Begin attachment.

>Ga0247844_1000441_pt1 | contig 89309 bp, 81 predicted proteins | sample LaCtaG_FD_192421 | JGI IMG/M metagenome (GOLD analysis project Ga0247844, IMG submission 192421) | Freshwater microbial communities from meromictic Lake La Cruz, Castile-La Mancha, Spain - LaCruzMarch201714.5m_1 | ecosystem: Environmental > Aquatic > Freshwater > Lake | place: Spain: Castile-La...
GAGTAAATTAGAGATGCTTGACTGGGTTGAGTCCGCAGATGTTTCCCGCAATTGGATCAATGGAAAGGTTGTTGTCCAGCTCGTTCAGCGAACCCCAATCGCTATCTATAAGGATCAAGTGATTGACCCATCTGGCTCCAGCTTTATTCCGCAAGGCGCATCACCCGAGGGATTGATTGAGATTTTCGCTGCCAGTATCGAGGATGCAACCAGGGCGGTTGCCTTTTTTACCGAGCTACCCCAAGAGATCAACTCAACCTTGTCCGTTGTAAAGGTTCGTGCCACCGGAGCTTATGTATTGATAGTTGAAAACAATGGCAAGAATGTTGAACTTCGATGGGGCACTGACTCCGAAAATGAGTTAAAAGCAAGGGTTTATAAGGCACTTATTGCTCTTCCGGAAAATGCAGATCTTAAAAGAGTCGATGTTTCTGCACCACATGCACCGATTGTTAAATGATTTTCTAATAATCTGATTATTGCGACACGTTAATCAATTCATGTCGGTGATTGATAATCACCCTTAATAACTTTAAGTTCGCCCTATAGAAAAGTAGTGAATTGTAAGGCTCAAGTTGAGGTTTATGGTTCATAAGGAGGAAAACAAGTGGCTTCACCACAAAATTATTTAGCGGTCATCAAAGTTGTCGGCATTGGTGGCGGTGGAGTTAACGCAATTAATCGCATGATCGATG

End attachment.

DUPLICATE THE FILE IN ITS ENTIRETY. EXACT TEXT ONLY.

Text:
>Ga0247844_1000441_pt1 | contig 89309 bp, 81 predicted proteins | sample LaCtaG_FD_192421 | JGI IMG/M metagenome (GOLD analysis project Ga0247844, IMG submission 192421) | Freshwater microbial communities from meromictic Lake La Cruz, Castile-La Mancha, Spain - LaCruzMarch201714.5m_1 | ecosystem: Environmental > Aquatic > Freshwater > Lake | place: Spain: Castile-La...
GAGTAAATTAGAGATGCTTGACTGGGTTGAGTCCGCAGATGTTTCCCGCAATTGGATCAATGGAAAGGTTGTTGTCCAGCTCGTTCAGCGAACCCCAATCGCTATCTATAAGGATCAAGTGATTGACCCATCTGGCTCCAGCTTTATTCCGCAAGGCGCATCACCCGAGGGATTGATTGAGATTTTCGCTGCCAGTATCGAGGATGCAACCAGGGCGGTTGCCTTTTTTACCGAGCTACCCCAAGAGATCAACTCAACCTTGTCCGTTGTAAAGGTTCGTGCCACCGGAGCTTATGTATTGATAGTTGAAAACAATGGCAAGAATGTTGAACTTCGATGGGGCACTGACTCCGAAAATGAGTTAAAAGCAAGGGTTTATAAGGCACTTATTGCTCTTCCGGAAAATGCAGATCTTAAAAGAGTCGATGTTTCTGCACCACATGCACCGATTGTTAAATGATTTTCTAATAATCTGATTATTGCGACACGTTAATCAATTCATGTCGGTGATTGATAATCACCCTTAATAACTTTAAGTTCGCCCTATAGAAAAGTAGTGAATTGTAAGGCTCAAGTTGAGGTTTATGGTTCATAAGGAGGAAAACAAGTGGCTTCACCACAAAATTATTTAGCGGTCATCAAAGTTGTCGGCATTGGTGGCGGTGGAGTTAACGCAATTAATCGCATGATCGATG